ePoster #10 | Clinical Science | General Surgery

Nikhil R Shah MD, Sergio Mazzola Poli de Figueiredo MD, Joshua Person MD

Presenter: Nikhil Shah, MD, University of Texas Medical Branch – Galveston

Introduction/Objective: Pancreatic pseudocysts are known sequelae of pancreatitis. They are most commonly located in the lesser sac and extension into the psoas muscles have been rarely described. In this case, we present a patient with a pancreatic pseudocyst extending to the left psoas, initially masquerading as acute complicated diverticulitis.

Case Presentation: A 43-year-old male with a previous episode of acute alcoholic pancreatitis 2 years prior, presented to our institution with a one-week history of abdominal pain. Physical examination revealed left lower quadrant tenderness, while laboratory results showed leukocytosis, hyperglycemia, acute kidney injury and elevated lipase. A computed tomography (CT) showed a large intraperitoneal fluid collection (largest diameter 12.1cm) on the left hemiabdomen communicating with another fluid collection (largest diameter 11.4cm) on the left psoas muscle with segmental inflammation of the descending colon (Figure 1). The patient was managed medically with empiric antibiotic therapy for concern of complicated diverticulitis. Ultrasound-guided percutaneous drainage was performed with placement of a pigtail catheter. Biochemical analysis of the aspirated fluid was significant for amylase >2,400 U/L and lipase >20,000 U/L, confirming the presence of a pancreatic pseudocyst extending into the left psoas muscle. The patient continued to be managed medically and was discharged home with the drain in place. At one month follow up a repeat CT showed residual 2cm fluid collection at pancreatic tail with resolution of the left psoas fluid collection (Figure 2). The intra-abdominal drain was then removed and the patient remained asymptomatic at two month follow-up.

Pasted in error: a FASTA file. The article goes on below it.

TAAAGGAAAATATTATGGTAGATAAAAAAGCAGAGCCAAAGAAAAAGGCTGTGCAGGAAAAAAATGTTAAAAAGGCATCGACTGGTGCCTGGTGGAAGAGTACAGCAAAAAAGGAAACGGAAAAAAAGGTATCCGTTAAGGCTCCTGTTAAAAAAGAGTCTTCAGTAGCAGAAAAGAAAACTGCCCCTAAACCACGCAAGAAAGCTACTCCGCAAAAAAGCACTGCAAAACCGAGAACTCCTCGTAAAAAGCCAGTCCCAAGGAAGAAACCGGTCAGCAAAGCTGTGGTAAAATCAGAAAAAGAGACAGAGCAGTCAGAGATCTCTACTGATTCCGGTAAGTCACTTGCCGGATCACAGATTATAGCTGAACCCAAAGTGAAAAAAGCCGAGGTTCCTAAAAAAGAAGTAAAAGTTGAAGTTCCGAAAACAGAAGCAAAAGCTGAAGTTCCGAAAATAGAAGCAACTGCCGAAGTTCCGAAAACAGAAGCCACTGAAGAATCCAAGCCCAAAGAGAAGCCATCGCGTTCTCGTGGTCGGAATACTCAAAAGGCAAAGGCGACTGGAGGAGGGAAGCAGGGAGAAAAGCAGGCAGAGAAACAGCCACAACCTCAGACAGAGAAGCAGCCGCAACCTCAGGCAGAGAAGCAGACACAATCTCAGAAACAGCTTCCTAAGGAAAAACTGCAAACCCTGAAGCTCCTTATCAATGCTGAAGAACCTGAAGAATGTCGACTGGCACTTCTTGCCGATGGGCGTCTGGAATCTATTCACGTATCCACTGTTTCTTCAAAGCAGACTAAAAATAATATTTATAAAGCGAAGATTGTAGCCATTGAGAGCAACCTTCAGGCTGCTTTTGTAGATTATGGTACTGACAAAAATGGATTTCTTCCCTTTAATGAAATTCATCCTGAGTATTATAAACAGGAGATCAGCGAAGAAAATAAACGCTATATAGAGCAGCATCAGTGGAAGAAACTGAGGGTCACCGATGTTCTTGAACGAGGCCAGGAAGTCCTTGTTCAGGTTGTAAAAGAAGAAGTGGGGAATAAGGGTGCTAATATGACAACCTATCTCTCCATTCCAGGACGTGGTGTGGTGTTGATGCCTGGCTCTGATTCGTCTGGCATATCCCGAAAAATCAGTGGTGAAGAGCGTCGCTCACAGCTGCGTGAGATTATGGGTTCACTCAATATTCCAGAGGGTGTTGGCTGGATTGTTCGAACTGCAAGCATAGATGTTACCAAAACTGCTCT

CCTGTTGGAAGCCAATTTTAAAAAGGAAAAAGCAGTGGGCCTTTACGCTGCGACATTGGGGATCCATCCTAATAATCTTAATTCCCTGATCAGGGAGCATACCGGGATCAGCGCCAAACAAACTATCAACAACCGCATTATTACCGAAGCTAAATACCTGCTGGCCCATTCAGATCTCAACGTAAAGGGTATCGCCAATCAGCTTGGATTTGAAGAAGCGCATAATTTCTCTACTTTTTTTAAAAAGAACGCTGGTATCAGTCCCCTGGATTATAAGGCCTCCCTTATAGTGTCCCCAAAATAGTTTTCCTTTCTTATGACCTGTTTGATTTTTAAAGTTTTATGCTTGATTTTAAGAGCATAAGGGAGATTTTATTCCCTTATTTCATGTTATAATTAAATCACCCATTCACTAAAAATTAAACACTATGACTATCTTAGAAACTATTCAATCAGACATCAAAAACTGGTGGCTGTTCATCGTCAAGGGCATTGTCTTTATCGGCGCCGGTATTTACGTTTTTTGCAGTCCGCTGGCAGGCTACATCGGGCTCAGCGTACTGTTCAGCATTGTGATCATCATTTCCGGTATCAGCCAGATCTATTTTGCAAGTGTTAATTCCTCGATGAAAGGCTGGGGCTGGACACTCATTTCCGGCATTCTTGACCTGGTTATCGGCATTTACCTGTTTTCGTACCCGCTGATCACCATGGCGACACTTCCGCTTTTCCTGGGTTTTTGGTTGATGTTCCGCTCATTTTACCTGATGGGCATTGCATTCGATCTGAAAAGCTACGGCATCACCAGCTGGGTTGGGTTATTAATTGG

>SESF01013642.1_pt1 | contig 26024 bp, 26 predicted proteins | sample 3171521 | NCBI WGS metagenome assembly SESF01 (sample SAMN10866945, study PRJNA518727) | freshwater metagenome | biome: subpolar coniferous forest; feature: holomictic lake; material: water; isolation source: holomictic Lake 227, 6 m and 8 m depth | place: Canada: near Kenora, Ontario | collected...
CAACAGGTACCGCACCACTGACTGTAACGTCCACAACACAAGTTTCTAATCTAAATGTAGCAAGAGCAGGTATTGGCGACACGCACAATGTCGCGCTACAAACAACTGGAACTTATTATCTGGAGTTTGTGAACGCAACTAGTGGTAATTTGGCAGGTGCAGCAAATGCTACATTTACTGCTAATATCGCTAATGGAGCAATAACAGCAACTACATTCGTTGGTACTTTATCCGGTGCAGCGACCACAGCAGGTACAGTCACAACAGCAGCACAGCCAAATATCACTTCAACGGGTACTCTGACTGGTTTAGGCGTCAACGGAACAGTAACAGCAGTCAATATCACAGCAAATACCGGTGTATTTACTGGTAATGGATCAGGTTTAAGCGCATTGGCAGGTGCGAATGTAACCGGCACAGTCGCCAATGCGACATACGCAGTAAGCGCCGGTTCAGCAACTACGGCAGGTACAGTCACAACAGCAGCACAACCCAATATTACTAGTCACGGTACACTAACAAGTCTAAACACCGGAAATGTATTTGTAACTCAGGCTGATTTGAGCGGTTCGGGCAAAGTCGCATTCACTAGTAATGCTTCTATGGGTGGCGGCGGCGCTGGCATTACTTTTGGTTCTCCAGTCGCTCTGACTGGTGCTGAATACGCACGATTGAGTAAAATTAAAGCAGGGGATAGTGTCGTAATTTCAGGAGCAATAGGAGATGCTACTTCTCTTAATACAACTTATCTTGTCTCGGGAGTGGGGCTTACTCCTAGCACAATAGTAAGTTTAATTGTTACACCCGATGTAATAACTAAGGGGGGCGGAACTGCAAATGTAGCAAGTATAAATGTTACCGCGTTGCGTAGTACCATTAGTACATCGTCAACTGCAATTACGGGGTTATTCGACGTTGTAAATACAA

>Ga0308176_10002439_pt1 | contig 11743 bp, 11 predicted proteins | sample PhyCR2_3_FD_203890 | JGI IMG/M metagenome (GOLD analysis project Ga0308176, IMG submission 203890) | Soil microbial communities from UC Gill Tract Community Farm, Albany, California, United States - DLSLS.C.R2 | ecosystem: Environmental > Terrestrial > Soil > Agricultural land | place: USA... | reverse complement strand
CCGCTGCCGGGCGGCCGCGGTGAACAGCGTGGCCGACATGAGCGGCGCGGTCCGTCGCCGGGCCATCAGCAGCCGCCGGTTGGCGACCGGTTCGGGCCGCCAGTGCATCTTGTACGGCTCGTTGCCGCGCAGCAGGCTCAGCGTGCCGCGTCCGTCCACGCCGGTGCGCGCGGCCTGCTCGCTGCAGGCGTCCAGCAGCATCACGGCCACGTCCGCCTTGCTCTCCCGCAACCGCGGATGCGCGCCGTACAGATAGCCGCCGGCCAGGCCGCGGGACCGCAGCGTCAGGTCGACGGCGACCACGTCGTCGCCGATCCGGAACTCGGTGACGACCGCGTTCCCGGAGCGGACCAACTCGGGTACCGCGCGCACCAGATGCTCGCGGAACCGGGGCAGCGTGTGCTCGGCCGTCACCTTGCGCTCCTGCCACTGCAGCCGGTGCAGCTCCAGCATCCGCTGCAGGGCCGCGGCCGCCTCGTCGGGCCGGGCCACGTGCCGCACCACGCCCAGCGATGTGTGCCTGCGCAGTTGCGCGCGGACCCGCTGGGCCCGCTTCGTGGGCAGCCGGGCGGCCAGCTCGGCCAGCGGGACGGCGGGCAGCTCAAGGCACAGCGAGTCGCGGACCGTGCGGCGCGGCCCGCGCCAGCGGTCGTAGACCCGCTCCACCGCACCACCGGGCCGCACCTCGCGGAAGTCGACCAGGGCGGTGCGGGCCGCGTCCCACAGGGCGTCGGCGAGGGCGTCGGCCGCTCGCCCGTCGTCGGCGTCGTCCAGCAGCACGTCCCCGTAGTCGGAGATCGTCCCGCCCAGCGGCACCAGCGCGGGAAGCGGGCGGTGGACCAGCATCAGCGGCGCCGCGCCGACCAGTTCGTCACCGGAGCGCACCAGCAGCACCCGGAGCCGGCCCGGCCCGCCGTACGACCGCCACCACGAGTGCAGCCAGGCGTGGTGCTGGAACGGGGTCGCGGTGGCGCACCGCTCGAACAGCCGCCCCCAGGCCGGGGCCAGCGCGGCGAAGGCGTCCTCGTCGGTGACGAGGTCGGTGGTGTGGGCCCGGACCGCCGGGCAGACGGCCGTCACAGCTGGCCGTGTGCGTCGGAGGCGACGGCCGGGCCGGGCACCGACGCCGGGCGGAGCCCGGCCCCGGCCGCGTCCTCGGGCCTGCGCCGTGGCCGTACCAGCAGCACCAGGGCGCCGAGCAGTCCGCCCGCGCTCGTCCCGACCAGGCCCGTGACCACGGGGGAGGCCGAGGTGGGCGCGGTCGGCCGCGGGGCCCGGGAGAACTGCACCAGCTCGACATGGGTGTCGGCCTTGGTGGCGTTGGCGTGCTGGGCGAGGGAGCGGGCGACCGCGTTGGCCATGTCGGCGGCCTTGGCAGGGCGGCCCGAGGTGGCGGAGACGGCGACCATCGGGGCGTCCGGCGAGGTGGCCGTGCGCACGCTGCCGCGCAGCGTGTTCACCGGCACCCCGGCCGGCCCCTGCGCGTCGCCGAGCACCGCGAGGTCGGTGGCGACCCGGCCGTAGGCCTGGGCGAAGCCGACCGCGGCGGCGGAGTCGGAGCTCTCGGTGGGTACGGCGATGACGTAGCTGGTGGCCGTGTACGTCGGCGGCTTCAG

Discussion: Pancreatic pseudocysts are well-known complications of acute and chronic pancreatitis. In the presented case, we describe extension of a pseudocyst to the left psoas muscle. After searching the Pubmed database, we identified a total of twelve published patients diagnosed with pancreatic pseudocysts involving the psoas muscles. Our patient’s presentation was particularly unique as his initial complaint was localized left lower quadrant abdominal pain associated with an intra-abdominal fluid collection and inflammation of descending colon. There has been no previously published case in which a pseudocyst masqueraded as complicated diverticulitis. In analysis of the literature, most patients (6) were managed with percutaneous drainage. Four were managed surgically, one underwent endoscopic drainage and one patient managed conservatively. Only 50% had documented complete resolution on follow up; of those 75% had undergone percutaneous drainage.

Conclusion: Pancreatic pseudocysts that extend to the psoas muscle can mimic acute complicated diverticulitis upon presentation. After appropriate diagnostic workup, these may be effectively managed with percutaneous drainage.

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